If you're a beader, or do wirework, then you probably have most of these items already.
- Wire: 20 to 24 gauge wire (preferably half-hard if you intend on wearing the items you make, but full-soft is okay if you're just teaching yourself some weaves
- Mandrel: 1/2" to 1/16" (I recommend 3/16"), preferably metal, but in a pinch, you can get away with wood. (Please see step 4 for some additional information on aspect ratios and selecting a mandrel.)
- Nail clippers, unless you have specialty wire cutters ( ~Stained-Glass~ says that Fiskars Micro Tip Pruning Shears work well for wire thicknesses up to 18 gauge.)
- Vise-grip (you don't have to use lockable pliers, but they make life much easier)
Note: If you have a power drill, you could use that to power your winding. I generally don't power-wind wire unless I have a hole drilled (or notch cut into one end) through my mandrel to secure the wire, and for most of my small diameter mandrels, I don't have such a hole.
Power-winding will be discussed in an upcoming instructable on making armor-sized rings.
A clever wire winding jig was constructed by mum, and is explained on step 6. Go on and take a look at the alternative method for coiling.
To actually weave your rings into chainmail, you'll need Pliers: two pairs to start with. Teeth will mark the rings*, but that's okay if you're just practicing weaves. However, weaving is not within the purview of this instructable. Please see instructables on European 4-in-1, and Byzantine chain for weaves.
- Not entirely true, but if you're good enough at weaving chainmail that you can avoid marking the rings with toothed pliers, then you probably don't need this instructable, eh?
Step 1: Starting Your Coil
You may wish to file/cut a small notch near one end of the mandrel--it helps hold the wire. I just filed a perpendicular line half an inch from one end of my mandrel.
Cut approximately 1 yard of wire (begin with 3', you can increase the length later)
Find one end of your wire, and line it up perpendicularly with the mandrel.
Clamp wire down with Vise-Grip, also perpendicular to the mandrel.
Note that the clamped down portion of the wire will be wasted. Adjust this length according to frugal you need to be with your wire.
Step 2: Winding Your Coil
Pick a direction, and start winding.
Try to keep each rotation of wire as close together as possible. This will maintain consistent ring size.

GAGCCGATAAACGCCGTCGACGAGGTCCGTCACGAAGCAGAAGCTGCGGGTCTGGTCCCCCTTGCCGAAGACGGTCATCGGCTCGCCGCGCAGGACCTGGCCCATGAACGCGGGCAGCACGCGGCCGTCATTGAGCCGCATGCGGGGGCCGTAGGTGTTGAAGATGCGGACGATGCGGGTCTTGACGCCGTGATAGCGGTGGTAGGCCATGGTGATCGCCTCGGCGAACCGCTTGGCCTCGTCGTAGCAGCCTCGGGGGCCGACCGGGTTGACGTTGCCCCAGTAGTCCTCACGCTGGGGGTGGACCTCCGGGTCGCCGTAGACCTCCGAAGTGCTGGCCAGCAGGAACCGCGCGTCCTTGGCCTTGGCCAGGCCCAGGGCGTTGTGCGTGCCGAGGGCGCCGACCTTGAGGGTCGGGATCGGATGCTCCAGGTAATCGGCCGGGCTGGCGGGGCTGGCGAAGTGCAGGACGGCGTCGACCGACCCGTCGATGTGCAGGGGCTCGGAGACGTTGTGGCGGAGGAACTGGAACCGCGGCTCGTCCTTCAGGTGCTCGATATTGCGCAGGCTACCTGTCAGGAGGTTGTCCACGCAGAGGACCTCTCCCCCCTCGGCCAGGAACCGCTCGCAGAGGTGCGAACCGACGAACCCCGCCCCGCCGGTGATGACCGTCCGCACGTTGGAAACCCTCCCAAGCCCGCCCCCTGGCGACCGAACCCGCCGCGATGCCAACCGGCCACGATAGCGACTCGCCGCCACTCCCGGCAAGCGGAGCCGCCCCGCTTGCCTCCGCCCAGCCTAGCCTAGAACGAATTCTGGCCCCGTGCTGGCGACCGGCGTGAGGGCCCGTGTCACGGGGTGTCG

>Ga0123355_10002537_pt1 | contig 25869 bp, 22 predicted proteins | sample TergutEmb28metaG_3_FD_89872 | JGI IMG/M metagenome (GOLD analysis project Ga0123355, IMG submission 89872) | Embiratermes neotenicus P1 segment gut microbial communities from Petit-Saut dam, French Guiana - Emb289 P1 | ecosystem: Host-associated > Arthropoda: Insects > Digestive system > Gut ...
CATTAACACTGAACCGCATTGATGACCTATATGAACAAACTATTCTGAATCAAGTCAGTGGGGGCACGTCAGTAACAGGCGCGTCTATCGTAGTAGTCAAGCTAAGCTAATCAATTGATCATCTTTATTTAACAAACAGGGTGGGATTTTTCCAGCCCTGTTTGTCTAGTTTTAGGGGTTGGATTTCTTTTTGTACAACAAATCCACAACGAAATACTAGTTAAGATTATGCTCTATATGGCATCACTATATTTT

You can use the Vise-Grip as additional leverage to help you wind.
If you are using half-hard wire (or full-hard) or thick-ish wire, you may need to apply a bit of strength to keep the coil tight.
Towards the end of your coil, be aware that there is quite a bit of pent up energy in the coil--the wire will spin violently in the opposite direction. If you are not careful, you may get cut pretty badly.
Un-clamp your Vise-Grip.
Slide your coil off the mandrel. If you cut a notch, you may wish to slide it off the opposite end (sometimes the notch catches the coil).
You may wish to continue right away with another coil (I find it easier to wind a bunch of coils and then cut them all in one go, too).
If you had trouble with your pre-coiled wire, you might want to cut a shorter length for this next coil. If you had no trouble, go ahead and cut a longer length.
The longer your coils are, the less wire you'll waste, but the harder it will be to manage the coiling. Find your balance.
Note! Wind your coils in the same direction so that your finished rings open in the same way. It gets ridiculously awkward when a portion of my rings open in the opposite direction.
Step 3: Cutting Your Rings
Pick one end of your coil to start cutting.
Look for where the wire starts forming uniform coils. This will be where your first cut will be.
(If you are using precious metal, or do not have much wire, you will want to waste as little wire as possible, so cut as close to the beginning of the uniform coil as you can.)
Cut perpendicularly to the coil.
You'll probably only get one ring per snip. Don't force the coil in order to get more rings per cut--you'll get damaged rings and poor closure.
Do notice where the end of the coil is, and make your cut as close to full circle as possible. This will ensure that your rings will not have gaps when you close them.
Step 4: Aspect Ratios
Aspect Ratio. If you've heard of this term, you've probably also learned most of what I will be saying here. You may proceed to the next page where I have links to AR charts.
Technically, it is the inner diameter of your ring divided by the diameter of the wire.
Practically, "it tells you how fat the donut is."
The smaller the AR, the fatter your ring.
For the sake of simplicity, you can take your mandrel size as the inner diameter of your rings. You can look up the diameter of your wire, just make sure both diameters are in the same units.